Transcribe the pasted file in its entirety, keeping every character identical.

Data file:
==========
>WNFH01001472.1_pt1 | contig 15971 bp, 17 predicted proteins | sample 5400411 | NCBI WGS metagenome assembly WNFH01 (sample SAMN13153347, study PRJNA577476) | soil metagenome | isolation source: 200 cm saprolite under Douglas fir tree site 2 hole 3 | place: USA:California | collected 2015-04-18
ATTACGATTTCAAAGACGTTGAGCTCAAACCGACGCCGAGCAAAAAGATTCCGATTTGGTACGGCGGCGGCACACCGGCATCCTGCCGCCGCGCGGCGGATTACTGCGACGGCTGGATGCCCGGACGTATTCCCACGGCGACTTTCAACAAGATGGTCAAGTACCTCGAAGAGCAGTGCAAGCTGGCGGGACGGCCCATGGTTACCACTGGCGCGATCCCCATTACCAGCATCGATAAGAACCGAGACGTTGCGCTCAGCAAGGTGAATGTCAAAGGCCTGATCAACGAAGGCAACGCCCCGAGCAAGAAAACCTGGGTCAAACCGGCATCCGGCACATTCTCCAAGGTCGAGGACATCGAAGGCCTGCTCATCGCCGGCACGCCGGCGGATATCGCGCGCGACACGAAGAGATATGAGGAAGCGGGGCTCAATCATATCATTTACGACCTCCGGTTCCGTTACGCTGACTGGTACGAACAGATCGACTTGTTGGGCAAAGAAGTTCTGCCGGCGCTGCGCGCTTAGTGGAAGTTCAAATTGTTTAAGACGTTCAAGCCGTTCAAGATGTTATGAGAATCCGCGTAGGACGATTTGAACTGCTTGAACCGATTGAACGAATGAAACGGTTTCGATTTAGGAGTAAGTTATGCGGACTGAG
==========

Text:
>WNFH01001472.1_pt1 | contig 15971 bp, 17 predicted proteins | sample 5400411 | NCBI WGS metagenome assembly WNFH01 (sample SAMN13153347, study PRJNA577476) | soil metagenome | isolation source: 200 cm saprolite under Douglas fir tree site 2 hole 3 | place: USA:California | collected 2015-04-18
ATTACGATTTCAAAGACGTTGAGCTCAAACCGACGCCGAGCAAAAAGATTCCGATTTGGTACGGCGGCGGCACACCGGCATCCTGCCGCCGCGCGGCGGATTACTGCGACGGCTGGATGCCCGGACGTATTCCCACGGCGACTTTCAACAAGATGGTCAAGTACCTCGAAGAGCAGTGCAAGCTGGCGGGACGGCCCATGGTTACCACTGGCGCGATCCCCATTACCAGCATCGATAAGAACCGAGACGTTGCGCTCAGCAAGGTGAATGTCAAAGGCCTGATCAACGAAGGCAACGCCCCGAGCAAGAAAACCTGGGTCAAACCGGCATCCGGCACATTCTCCAAGGTCGAGGACATCGAAGGCCTGCTCATCGCCGGCACGCCGGCGGATATCGCGCGCGACACGAAGAGATATGAGGAAGCGGGGCTCAATCATATCATTTACGACCTCCGGTTCCGTTACGCTGACTGGTACGAACAGATCGACTTGTTGGGCAAAGAAGTTCTGCCGGCGCTGCGCGCTTAGTGGAAGTTCAAATTGTTTAAGACGTTCAAGCCGTTCAAGATGTTATGAGAATCCGCGTAGGACGATTTGAACTGCTTGAACCGATTGAACGAATGAAACGGTTTCGATTTAGGAGTAAGTTATGCGGACTGAG